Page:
Electronic Design

Invisible Links Revolutionize Industrial Communications

With wireless becoming more practical, secure, and reliable, you can throw the cost of wiring out the factory window.

Most networks are wired systems based on dozens of proprietary protocols and, more recently, on Ethernet. In an industrial environment, whether it’s manufacturing, process control, transportation, or building automation, these networks are used for monitoring and control in both open-loop and closed-loop control systems. Sensors monitor the physical states of the process. Control signals initiate or control the various parameters of the system. In most cases, the sensor and control points are far from the control system, usually meaning long cables and all of their attendant issues.

This has engineers taking a closer look at wireless networking options, which are more viable than ever before thanks to the wide variety of available technologies. They can offer benefits that were previously unthinkable in most monitor and control operations.

NOT YOUR USUAL OFFICE LAN
Industrial networks differ from the typical office Ethernet local-area networks (LANs), which are religiously administered by their organization’s IT dynasty.

First off, their environment is harsh compared to the comfy setting for most LANs. They’re located in factories, plants, remote buildings, and even outdoors along oil and gas pipelines. Thus, industrial networks are subject to weather, temperature extremes, vibration, chemical fallout, and all sorts of other nasty climates.

Second, industrial networks are usually mission-critical. They’re relied upon for the operation of systems that can’t tolerate any kind of failure or downtime. While an office LAN can go down, delaying an e-mail or Internet search, a failure in an industrial network may shut down a profitable production line, process run, or other 24/7 functions leading to crisis conditions. Reliability must be golden.

Furthermore, industrial networks are subject to noise, moreso than in an office LAN. The noise comes from high-voltage ac lines; the switching of motors, relays, and solenoids; switching power supplies; and various wireless sources. Industrial networks need more than standard noise immunity and protection.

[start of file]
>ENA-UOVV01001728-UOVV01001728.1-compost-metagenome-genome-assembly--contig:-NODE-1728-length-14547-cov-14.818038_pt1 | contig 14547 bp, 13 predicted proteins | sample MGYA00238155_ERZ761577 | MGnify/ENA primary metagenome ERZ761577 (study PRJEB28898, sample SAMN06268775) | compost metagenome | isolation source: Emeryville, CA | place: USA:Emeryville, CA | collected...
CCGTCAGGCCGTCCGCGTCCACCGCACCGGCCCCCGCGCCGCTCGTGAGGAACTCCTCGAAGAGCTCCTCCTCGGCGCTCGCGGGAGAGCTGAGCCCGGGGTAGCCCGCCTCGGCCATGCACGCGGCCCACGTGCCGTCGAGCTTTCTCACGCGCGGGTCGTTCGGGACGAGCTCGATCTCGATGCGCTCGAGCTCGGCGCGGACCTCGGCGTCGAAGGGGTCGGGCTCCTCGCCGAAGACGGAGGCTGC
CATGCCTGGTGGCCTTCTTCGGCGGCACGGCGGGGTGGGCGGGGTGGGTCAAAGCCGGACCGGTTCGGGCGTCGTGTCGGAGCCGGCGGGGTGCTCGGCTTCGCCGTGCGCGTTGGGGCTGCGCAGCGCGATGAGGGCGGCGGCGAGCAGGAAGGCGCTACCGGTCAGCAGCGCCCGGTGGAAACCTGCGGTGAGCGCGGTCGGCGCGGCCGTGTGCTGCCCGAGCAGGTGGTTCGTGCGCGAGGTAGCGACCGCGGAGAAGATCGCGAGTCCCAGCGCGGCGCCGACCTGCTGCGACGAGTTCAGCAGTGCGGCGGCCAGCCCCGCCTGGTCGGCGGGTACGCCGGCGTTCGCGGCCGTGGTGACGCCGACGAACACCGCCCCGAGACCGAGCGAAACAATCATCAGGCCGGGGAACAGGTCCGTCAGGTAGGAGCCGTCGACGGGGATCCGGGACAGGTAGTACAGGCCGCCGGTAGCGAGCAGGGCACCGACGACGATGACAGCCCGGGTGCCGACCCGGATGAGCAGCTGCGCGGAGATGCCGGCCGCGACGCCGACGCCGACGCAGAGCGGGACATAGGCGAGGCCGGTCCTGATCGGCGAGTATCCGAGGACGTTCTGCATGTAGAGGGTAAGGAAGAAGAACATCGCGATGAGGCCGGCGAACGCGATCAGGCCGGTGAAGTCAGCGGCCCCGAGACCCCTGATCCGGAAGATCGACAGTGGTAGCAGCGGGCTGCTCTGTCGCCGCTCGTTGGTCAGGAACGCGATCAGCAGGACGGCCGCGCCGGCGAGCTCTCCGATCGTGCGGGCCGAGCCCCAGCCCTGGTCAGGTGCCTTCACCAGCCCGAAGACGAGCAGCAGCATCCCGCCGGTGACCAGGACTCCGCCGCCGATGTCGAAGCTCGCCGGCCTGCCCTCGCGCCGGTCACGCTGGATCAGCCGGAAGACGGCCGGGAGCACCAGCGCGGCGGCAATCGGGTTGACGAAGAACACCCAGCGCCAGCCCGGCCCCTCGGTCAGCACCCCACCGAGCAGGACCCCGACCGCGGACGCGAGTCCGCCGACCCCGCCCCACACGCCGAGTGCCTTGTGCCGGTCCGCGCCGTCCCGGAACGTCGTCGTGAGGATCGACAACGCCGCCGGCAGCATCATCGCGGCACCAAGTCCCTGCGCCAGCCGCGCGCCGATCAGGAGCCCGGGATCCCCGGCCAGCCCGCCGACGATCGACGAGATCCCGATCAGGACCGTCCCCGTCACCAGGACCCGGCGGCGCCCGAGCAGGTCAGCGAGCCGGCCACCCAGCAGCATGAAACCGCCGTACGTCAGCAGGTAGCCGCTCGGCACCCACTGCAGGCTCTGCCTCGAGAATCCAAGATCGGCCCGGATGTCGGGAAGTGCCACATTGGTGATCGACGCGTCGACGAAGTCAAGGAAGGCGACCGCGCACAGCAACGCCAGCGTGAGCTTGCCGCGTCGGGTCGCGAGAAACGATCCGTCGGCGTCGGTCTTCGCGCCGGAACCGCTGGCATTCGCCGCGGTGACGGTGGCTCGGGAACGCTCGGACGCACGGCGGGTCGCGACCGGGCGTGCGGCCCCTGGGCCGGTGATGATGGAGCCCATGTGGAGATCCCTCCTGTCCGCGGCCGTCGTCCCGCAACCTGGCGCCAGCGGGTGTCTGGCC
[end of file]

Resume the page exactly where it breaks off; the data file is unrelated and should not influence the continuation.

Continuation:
Industrial networking also can be characterized by deterministic operation, where the timing of the various operations is critical. Security may be an issue as well, so operations aren’t compromised by outside nefarious sources or unintentionally by well-meaning employees. Finally, interoperability among multiple different networks is often an issue.

All of these special requirements usually add up to a wired network as the best choice. But with today’s vastly improved wireless technologies, designers can use a wireless solution that meets all of the typical requirements and brings some significant benefits.

WHAT’S IN IT FOR YOU?
Perhaps the greatest benefit of wireless networks is the cost savings, especially if you’re building a new network. Wiring is expensive— copper cables have dramatically increased in price over the years. Industrial installations require conduit and other special wiring considerations to ensure reliability in rough environments. And, as experience has shown, the weak links in most wired networks are the connectors.

Wiring must be installed by licensed electricians or certified technicians at a cost often exceeding $100/hour. Even short runs of twisted pair in a conduit several hundred feet long can cost tens if not hundreds of thousands of dollars and take weeks or months to install.

Despite the cost of the wireless equipment, labor expenses are minimal, and installation time is extremely short. Maintenance costs must also be considered. With no wiring, there’s nothing to maintain except the wireless transceivers. While they do need a battery change every now and then, wireless transceivers are very reliable. In older equipment, that replacement interval was often every few months. Modern wireless systems use very little power and may only need a battery replacement every several years.

Range was a problem with older wireless systems, too, but that’s lessened with recent technologies such as mesh networks. While line-of-sight (LOS) operation is required for most wireless today, signal blockage may still be a problem. Workarounds usually can be found, though. Repeaters, gain antennas, and other solutions are common.

Finally, security may be an issue. Most newer wireless technologies incorporate encryption and other security measures, making it far less of a problem.

SOMETHING FOR EVERYONE
So with all of these benefits, wireless should be the top consideration, especially when installing a new network or replacing or retrofitting an older network. The next step, then, is selecting the wireless technology standard—a decision likely predicated on data rate and distance (Fig. 1).

IEEE 802.15.4 and ZigBee: For short range (less than 30 m), radios based on IEEE 802.15.4 are a good choice. They usually operate in the industrial-scientificmedical (ISM) spectrum from 2.4 to 2.483 GHz, which is available worldwide. The maximum data rate is 250 kbits/s, which is more than adequate for most industrial applications. Other ISM spectrum options include 868 MHz in Europe and 915 MHz in the U.S. at lower data speeds of 20 and 40 kbits/s, respectively.